Claudette and I went for coffee at Paillards on rue St. Jean.  During the tourist season it’s impossible to get a seat there as it’s a great place for lunch or just to have some fine Quebec pastries.  But it’s also a fun place to sketch people.


I ordered a café au lait  and thought about drawing it but remembered that I’d done that last time I was there.  Our session there was a short one but we got to meet a fellow sketcher who was visiting from England.  It was fun and the coffee and company was good.  Here’s a couple of pages that resulted.


Book Review: Creative Sketching Workshop by Pete Scully

Before I talk about Pete Scully’s new book, Creative Sketching Workshop: Inspiration, Tips, and Exercises for Sketching on the Move, I’ve got to confess that I am biased.  If Pete released an illustrated phone book, I’d buy it.  When I got started sketching, his sketches were some of the first that caught my eye.  I love his precision.  I love his choice of subjects (he got me sketching fire hydrants).  I love that he’s a generalist sketcher who is at home sketching Lego characters as he is when sketching urban scenes.

PeteOnPeteThough a clear violation of Pete’s copyright, I’m opening this review with his sketch of his new book; I hope he doesn’t mind.  The one on the left is the US version; the one on the right is the UK version.  I bought the UK version because it was available when I ordered; the US version hadn’t been released yet.

My love of Pete’s work aside, do we really need another sketching book?  I find that a funny question to pose because when I got into sketching, only four years ago, there was almost nothing available on location sketching, urban sketching, or even a general acknowledgement that people sketched for any purpose other than as note-taking for paintings.  But, we’re experiencing a veritable explosion of interest in sketching, particularly location sketching and it’s absolutely wonderful.

Recent releases seem to fit into three loose categories.

  • Rah-rah motivation books: so you want to sketch but don’t think you can, and/or if you can’t figure out what to draw, let us give you a list.  The extreme of this are the books that have a bunch of blank pages except for a ‘draw x’ written in one corner.
  • Books on sketching techniques.  These can be about pen and ink, pencil, paint, and these days may place most emphasis on “urban sketching” as that’s the buzz phrase of our time.
  • Then there are books that are mostly picture books, and more than anything are just a compilation of sketches from a particular artist.

All of these have value to someone.  Most are directed at the flood of new sketchers among us.  As a book nut, I’ve bought most of them and I gotta say that there’s a lot of redundancy within the ranks but I’ve gotten something from each and every one of them.  To be honest, I didn’t expect much from Pete’s book in spite of it coming from Pete.  I was wrong.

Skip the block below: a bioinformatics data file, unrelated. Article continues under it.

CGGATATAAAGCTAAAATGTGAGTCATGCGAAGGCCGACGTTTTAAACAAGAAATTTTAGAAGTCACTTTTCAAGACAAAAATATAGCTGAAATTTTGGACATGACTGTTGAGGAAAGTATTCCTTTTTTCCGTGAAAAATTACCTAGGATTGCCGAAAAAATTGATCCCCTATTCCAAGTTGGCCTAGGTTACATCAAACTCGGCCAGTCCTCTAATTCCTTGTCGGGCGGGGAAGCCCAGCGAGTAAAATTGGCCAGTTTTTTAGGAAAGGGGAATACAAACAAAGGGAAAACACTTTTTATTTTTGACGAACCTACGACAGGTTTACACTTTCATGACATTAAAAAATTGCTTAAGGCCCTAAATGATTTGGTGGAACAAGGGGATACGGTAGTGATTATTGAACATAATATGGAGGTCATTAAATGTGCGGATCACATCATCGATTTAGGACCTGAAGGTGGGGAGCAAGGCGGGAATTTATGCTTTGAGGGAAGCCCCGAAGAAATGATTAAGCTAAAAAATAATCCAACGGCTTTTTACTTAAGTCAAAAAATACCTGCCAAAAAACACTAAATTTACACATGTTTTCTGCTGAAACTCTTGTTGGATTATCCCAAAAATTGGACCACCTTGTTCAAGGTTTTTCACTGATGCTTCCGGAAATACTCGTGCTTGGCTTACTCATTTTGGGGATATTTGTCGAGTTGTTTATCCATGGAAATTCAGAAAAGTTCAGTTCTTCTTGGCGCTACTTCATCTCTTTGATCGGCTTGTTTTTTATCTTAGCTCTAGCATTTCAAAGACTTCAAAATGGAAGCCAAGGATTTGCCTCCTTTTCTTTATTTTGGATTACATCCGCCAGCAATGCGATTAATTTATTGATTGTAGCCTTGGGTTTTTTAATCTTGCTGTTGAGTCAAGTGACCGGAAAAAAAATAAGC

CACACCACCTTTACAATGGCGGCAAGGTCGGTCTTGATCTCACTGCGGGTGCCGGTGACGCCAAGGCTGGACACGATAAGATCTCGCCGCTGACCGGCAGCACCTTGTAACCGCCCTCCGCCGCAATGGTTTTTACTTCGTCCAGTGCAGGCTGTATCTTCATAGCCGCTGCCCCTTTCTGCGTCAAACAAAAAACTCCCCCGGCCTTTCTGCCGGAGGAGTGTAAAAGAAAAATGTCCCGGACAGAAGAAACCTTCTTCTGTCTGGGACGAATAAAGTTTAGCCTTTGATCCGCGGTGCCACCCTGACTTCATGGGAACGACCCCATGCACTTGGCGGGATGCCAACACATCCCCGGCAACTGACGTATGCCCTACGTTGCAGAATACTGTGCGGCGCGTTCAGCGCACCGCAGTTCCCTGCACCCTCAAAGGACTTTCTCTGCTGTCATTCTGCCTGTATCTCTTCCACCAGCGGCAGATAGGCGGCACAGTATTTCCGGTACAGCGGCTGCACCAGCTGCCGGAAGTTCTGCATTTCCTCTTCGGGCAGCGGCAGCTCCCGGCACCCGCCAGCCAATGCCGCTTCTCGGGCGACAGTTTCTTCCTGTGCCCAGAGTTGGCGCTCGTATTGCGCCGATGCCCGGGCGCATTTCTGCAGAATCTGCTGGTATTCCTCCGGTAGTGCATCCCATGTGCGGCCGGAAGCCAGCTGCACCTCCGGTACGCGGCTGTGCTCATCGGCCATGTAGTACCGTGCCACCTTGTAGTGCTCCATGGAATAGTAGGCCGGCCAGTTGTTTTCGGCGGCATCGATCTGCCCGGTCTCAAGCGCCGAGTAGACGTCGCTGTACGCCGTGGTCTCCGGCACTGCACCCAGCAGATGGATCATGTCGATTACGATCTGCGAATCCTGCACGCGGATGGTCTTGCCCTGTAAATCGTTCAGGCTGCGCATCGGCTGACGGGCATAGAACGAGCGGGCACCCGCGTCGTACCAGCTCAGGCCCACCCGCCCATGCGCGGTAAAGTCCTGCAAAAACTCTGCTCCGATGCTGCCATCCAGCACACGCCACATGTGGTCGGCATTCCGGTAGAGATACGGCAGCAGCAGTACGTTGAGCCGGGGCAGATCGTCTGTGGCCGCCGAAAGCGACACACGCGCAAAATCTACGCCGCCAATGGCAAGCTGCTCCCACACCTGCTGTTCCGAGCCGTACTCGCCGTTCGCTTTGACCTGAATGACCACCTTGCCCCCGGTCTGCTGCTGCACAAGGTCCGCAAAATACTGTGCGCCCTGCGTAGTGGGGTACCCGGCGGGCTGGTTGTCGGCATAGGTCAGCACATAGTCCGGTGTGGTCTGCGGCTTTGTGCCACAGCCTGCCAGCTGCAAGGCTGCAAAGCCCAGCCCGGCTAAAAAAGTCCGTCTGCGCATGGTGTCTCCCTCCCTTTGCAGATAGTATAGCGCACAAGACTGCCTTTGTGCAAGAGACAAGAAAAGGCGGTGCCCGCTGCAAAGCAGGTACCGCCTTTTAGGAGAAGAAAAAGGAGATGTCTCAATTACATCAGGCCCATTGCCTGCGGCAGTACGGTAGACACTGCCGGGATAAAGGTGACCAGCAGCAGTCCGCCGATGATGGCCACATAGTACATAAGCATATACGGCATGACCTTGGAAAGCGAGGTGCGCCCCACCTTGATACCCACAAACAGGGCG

Pete’s book has some of all of the above types of content, but it’s the approach that makes it unique and much more instructional content than I expected. The book reflects his generalist inclination when it comes to sketching.  He brought together a dozen artists besides himself and together they have produced a series of “workshops” on topics that run the gamut from doing portraits on location to drawing abandoned locations.  Pete’s fond of documenting his son’s growth and he uses this to demonstrate the virtues of drawing series of sketches, showing us sketches of his son’s shoes, from when he was a baby to his current running shoes.  I still favor his fire hydrant series myself but wish I had a similar series of my daughter’s shoes.


Each sketching subject workshop is initiated with half a dozen “Ideas to get you started” that serve as an outline for the rest of the workshop but also as a platform for the artist to provide practical advice for sketching their particular subject.  Some of this advice is priceless.  All of it is good.


The rest of each chapter consists of several pages of graphic examples and associated text that directs the reader towards the specifics of the sketch, why the artist has done what’s been done, and sometimes with extra advice on the vagaries of doing such sketches on location.


In short, this is a book you’ve got to read and study.  But yeah, you’ll want to flip through it, just looking at the pictures like I did when I got it.  The eye-candy is sweet.  But this review comes several days after receiving the book because I wanted to read all of it before writing.


Because of the artists assembled here, this book provides considerable variation in sketching styles and approaches.  Thus, even without the words, there’s a lot to study here and this book will sit by my bed for a while as I love staring at sketches, trying to understand what the artist was thinking and how they solved this or that problem.  I very much recommend Creative Sketching Workshop to anyone who sketches on location or wants to learn the approaches of people who do.